Adequacy is for archangels: an interview with Tim Robinson
PM:You and your wife ‘M’ left London in 1972 to settle on the largest of the Irish Aran islands, which became your home for the next twelve years – can you explain a bit about why you left the metropolis, and what it was about Árainn that so attracted you?
TR: Believing that art is the opposite of money, disconcerted by the turbulent attraction of opposites, I felt adrift in the rapacious London art world, and my art withdrew into privacy and near-invisibility. Then landlord/tenant troubles arose. One day I returned from the search for an alternative to our pleasant West-Hampstead flat, and announced, ‘I don’t want to spend the rest of my life in tedious comfort.’ We took off to Aran, thinking to stay for a month or two while we reinvented our future; but then the islands hi-jacked me, and I spent most of the next twelve years there. It was to say the least an odd thing for us to do, in the middle of life’s road.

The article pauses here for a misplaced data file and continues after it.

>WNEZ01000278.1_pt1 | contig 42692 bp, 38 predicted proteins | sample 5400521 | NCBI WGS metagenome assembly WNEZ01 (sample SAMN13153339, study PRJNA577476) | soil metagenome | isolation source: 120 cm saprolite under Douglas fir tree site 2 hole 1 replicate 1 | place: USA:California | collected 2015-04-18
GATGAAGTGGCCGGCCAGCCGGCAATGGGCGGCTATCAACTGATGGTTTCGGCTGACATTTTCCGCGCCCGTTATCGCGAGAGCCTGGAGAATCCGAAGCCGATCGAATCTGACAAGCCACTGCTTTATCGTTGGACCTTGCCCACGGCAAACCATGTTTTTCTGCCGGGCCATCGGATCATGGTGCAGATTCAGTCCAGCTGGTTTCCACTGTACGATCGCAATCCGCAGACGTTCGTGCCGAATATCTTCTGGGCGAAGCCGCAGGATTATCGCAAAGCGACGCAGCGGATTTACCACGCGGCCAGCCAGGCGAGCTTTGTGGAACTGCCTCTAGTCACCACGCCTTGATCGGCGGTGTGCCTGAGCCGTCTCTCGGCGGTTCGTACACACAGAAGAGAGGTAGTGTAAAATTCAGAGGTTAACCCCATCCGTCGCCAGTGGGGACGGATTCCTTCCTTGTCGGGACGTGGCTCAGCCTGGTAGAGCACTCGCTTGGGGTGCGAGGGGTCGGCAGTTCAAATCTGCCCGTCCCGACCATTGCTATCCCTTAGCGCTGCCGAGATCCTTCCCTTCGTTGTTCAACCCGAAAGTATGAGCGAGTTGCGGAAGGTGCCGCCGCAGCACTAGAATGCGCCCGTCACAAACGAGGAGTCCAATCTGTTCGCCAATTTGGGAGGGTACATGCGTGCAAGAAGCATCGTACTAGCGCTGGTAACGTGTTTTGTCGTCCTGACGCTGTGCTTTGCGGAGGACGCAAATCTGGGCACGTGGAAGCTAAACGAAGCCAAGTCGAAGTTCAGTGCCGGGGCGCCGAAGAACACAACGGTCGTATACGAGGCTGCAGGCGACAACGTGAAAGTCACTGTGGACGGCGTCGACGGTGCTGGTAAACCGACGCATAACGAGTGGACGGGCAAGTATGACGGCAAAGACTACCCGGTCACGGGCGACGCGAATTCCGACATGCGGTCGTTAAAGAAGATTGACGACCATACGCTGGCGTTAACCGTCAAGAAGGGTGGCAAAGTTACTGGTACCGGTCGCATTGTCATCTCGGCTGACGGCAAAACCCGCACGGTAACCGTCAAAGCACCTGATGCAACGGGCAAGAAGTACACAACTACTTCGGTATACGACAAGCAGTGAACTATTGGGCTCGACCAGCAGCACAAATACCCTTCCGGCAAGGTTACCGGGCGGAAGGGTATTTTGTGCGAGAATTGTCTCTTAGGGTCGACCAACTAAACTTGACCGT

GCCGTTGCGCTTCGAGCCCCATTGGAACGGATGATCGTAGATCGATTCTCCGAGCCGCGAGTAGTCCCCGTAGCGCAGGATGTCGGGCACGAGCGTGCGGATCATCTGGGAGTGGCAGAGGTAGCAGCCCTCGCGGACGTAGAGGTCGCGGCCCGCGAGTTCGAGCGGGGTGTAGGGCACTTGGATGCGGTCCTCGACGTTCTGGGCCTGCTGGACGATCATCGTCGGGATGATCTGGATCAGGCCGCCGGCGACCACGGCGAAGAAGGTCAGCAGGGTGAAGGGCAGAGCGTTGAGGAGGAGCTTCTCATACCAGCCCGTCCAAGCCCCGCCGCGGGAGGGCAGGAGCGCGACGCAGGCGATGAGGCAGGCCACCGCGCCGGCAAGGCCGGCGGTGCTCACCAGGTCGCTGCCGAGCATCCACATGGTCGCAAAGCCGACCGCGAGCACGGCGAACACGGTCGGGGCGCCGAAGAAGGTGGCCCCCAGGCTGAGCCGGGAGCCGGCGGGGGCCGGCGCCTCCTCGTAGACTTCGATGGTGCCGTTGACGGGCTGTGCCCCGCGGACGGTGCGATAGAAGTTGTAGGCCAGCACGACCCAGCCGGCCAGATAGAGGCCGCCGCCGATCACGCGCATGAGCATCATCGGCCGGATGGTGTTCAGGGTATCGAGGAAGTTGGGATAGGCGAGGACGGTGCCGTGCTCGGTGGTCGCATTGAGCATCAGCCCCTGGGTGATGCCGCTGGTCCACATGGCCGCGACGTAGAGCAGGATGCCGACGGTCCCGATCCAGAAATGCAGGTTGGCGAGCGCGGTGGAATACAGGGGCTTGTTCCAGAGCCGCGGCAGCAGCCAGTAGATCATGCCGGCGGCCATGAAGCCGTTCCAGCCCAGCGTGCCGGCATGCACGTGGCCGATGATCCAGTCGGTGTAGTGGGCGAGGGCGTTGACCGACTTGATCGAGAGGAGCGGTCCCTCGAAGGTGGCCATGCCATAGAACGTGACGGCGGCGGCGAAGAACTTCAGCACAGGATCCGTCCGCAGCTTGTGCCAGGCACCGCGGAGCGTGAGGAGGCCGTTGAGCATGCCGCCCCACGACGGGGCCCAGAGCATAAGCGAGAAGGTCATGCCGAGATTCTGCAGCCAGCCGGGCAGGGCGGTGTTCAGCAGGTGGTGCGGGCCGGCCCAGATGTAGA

PM:One of the main motifs of the Aran diptych is the idea of the ‘good step’ – an ideal integration of self and world, which you symbolise beautifully as “taking a single step as adequate to the ground it clears as is the dolphin’s arc to its wave”. Can you say a little more about what constitutes adequacy in this context?
TR: Adequacy is for archangels; for the rest of us it is a delusion only dispelled by exhausting oneself in its pursuit. I wore the network of tender little fields and bleak rocky shores of Aran into my skin until I could have printed off a map of them by rolling on a sheet of paper, but I was always aware of the infinity of ways in which the place exceeded my knowledge of it. Never mind! – the attempt at comprehensiveness supplied the fodder for three editions, ever more detailed, of my map of the islands, and the two-volume study, Stones of Aran.